Back to the Drawing Board?
Justine Riccomini examines HMRC's recent IR35 loss.
Much has been made of the recent HMRC victory in February 2018 over former Look North TV presenter Christa Ackroyd who was presented with a tax bill of around £420,000 covering the years 2006/7 to 2012/13. Heralded by everyone except HMRC as the first victory for nine years, less than a month later, HMRC received the news in mid-March 2018 that it had lost its case against Mark Daniels at the First-Tier Tribunal (who worked through a personal service company MDCM Ltd), this time over a contract of two tax years’ duration (2012-13 to 2013-14).
MDCM Ltd was engaged under a contract to provide services to Structure Tone Limited via an agency, Solutions Recruitment Limited. When HMRC reviewed the arrangements, it concluded that but for the existence of the intermediary company MDCM Ltd, Mr Daniels would have been an employee of Structure Tone. HMRC also emphasised high levels of supervision, direction and control as well as the lack of financial risk when making its case.
A strong enough counter-argument?
MDCM Ltd argued that not only was there no control, but the lack of severance pay, notice period, holiday pay or travel and subsistence in the carrying out of the work was indicative that a contract of employment was not in place.
However, the case found that Mr Daniels was deemed to represent Structure Tone to outside contractors, was working under the title of Night Shift Manager, completed a time sheet, wore Structure Tone branded protective workwear and took instructions as to what work was required from the site manager.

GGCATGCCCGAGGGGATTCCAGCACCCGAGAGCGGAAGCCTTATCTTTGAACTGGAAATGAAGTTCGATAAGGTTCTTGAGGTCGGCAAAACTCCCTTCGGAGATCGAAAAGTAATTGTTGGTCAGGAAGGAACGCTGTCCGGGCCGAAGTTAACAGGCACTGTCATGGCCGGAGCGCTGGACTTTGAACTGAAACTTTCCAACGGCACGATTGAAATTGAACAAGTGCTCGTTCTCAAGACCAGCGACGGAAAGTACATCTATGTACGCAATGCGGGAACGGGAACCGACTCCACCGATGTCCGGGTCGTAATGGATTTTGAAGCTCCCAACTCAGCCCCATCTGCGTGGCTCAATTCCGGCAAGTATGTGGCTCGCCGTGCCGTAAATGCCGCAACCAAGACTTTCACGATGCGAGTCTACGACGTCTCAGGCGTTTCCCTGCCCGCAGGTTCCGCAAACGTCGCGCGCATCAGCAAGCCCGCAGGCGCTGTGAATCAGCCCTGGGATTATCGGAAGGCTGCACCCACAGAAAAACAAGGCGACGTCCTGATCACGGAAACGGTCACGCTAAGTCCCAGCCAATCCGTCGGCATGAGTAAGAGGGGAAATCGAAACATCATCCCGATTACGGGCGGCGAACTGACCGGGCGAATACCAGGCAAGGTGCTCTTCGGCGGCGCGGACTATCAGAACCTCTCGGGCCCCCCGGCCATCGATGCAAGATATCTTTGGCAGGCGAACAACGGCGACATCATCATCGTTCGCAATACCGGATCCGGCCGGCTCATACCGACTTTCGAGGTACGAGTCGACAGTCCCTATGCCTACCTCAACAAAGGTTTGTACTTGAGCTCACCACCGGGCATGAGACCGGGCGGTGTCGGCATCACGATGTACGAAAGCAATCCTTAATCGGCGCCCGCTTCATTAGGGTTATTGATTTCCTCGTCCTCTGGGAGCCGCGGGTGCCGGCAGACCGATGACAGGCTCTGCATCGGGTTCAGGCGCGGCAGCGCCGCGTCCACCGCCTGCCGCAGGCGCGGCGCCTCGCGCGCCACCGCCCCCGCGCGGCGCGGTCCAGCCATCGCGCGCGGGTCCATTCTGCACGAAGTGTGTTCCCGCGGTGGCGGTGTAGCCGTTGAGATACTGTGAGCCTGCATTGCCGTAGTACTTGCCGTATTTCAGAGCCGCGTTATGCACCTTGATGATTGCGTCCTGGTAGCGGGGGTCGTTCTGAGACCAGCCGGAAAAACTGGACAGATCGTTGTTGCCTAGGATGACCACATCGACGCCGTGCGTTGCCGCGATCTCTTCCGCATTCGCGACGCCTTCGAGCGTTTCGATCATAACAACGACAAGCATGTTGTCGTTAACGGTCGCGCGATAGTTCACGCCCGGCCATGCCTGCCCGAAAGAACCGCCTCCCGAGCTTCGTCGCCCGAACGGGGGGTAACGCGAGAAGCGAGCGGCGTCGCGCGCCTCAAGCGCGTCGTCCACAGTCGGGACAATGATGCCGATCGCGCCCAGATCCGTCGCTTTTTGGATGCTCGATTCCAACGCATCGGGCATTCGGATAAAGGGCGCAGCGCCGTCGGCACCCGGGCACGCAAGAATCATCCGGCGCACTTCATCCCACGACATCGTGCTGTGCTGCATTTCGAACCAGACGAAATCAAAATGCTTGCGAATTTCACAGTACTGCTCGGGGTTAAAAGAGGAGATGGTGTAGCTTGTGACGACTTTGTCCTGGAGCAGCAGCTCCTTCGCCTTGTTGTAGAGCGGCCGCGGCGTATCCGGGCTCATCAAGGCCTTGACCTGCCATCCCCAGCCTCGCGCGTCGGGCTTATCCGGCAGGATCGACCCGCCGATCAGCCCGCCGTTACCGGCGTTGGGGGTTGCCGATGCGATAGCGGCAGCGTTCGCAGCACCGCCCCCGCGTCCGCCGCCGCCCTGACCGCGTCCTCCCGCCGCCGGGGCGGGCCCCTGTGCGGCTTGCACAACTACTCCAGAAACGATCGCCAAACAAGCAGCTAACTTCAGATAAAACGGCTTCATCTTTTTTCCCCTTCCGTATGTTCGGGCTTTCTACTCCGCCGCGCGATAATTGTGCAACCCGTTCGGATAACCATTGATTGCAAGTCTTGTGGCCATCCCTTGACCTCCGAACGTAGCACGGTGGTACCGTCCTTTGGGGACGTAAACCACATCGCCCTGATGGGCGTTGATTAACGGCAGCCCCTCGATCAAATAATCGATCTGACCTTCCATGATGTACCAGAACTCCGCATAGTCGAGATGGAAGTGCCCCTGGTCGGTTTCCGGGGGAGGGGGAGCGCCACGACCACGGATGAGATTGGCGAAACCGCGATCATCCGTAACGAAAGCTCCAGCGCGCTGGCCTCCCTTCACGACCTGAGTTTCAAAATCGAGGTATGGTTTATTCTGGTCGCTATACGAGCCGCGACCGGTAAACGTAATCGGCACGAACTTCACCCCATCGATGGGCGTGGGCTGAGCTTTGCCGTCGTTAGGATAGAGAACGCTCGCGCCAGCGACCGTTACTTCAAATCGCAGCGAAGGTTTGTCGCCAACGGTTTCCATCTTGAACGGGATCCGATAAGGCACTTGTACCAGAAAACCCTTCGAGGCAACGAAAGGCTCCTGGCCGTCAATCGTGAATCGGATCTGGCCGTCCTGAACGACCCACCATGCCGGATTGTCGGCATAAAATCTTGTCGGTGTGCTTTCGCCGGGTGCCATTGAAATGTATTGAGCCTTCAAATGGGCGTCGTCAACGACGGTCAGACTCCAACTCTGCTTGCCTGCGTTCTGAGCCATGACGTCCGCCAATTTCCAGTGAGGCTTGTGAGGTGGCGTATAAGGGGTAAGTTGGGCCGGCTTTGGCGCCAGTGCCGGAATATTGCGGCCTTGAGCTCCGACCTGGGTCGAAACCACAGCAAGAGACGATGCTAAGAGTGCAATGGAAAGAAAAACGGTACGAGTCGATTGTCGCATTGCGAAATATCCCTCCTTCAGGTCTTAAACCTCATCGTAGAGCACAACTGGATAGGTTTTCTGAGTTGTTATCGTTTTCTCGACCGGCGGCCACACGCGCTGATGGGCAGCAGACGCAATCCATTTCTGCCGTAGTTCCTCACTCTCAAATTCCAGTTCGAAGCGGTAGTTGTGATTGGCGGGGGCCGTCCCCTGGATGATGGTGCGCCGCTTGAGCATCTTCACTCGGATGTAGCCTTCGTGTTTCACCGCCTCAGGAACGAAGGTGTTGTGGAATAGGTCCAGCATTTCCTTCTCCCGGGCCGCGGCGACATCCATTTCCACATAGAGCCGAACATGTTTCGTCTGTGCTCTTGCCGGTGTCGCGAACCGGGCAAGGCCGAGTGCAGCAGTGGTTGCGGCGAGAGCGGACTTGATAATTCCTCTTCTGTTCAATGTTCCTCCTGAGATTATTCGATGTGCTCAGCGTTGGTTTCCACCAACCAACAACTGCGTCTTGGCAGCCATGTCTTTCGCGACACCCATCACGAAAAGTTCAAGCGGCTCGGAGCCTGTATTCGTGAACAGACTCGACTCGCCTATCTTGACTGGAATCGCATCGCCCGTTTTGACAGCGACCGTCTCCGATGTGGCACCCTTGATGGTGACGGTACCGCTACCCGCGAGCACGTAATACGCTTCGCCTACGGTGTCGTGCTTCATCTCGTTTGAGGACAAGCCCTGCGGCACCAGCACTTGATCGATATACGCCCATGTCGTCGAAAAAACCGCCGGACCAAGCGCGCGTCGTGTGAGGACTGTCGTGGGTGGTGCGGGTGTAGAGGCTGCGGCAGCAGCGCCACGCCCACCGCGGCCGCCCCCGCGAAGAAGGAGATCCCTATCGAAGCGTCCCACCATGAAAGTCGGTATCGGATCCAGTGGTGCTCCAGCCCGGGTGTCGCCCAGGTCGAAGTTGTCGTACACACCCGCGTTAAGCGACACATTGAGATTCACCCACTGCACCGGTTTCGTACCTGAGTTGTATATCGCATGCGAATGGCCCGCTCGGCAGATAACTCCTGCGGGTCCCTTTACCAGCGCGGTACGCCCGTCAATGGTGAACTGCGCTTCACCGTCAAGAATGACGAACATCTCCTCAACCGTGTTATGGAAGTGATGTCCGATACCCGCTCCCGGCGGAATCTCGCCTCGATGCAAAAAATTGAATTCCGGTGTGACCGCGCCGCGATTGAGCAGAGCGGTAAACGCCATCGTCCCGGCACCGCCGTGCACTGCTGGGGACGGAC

The Judge commented, despite ruling in favour of MDCM, that even though the terms of business included a substitution clause, substitution could not have happened in reality. Thus, substitution was not in point, which of course means Mr Daniels could only have been providing a personal service with mutuality of obligation.
Having taken each of the factors to determine employment status (such as lack of financial risk, provision of equipment, personal service, employment rights, substitution etc) into account and placing them into a “hypothetical” contract, the Judge considered that the criteria pointing to employment were outweighed by the criteria pointing towards self-employment.
In summing up, the Tribunal did not accept HMRC’s arguments about control but did agree that the requirement for personal services and lack of financial risk pointed to an employment relationship. However, it found that the nature of the payment arrangements, a flat rate per day with no notice period and no entitlement to any employee benefits were inconsistent with employment. Further, Mr Daniels was not treated as an employee.
More holes than Emmenthal?
The weighting of substitution as set out in the main case upon which HMRC relies came to the fore again recently after being given something of a back seat in the last decade.
Does this mean back to the drawing board in terms of trying to determine how IR35 should work? With such disparity of treatment between IR35 and employment status cases generally, the question of employment status is highly unpredictable.
HMRC is currently consulting on how the whole approach to employment status should be resolved.
ICAS will be responding to this consultation – if you have any comments or feedback you wish to have included, please send them to firstname.lastname@example.org.
The whole area of employment status is complicated - and made more so when the tribunals come to conclusions which vary so widely. Confusion reigns and employers are left at a loss as to what the right path is. Arguably, the case for the introduction of legislative definitions of employed, worker and self-employed categories has never been stronger.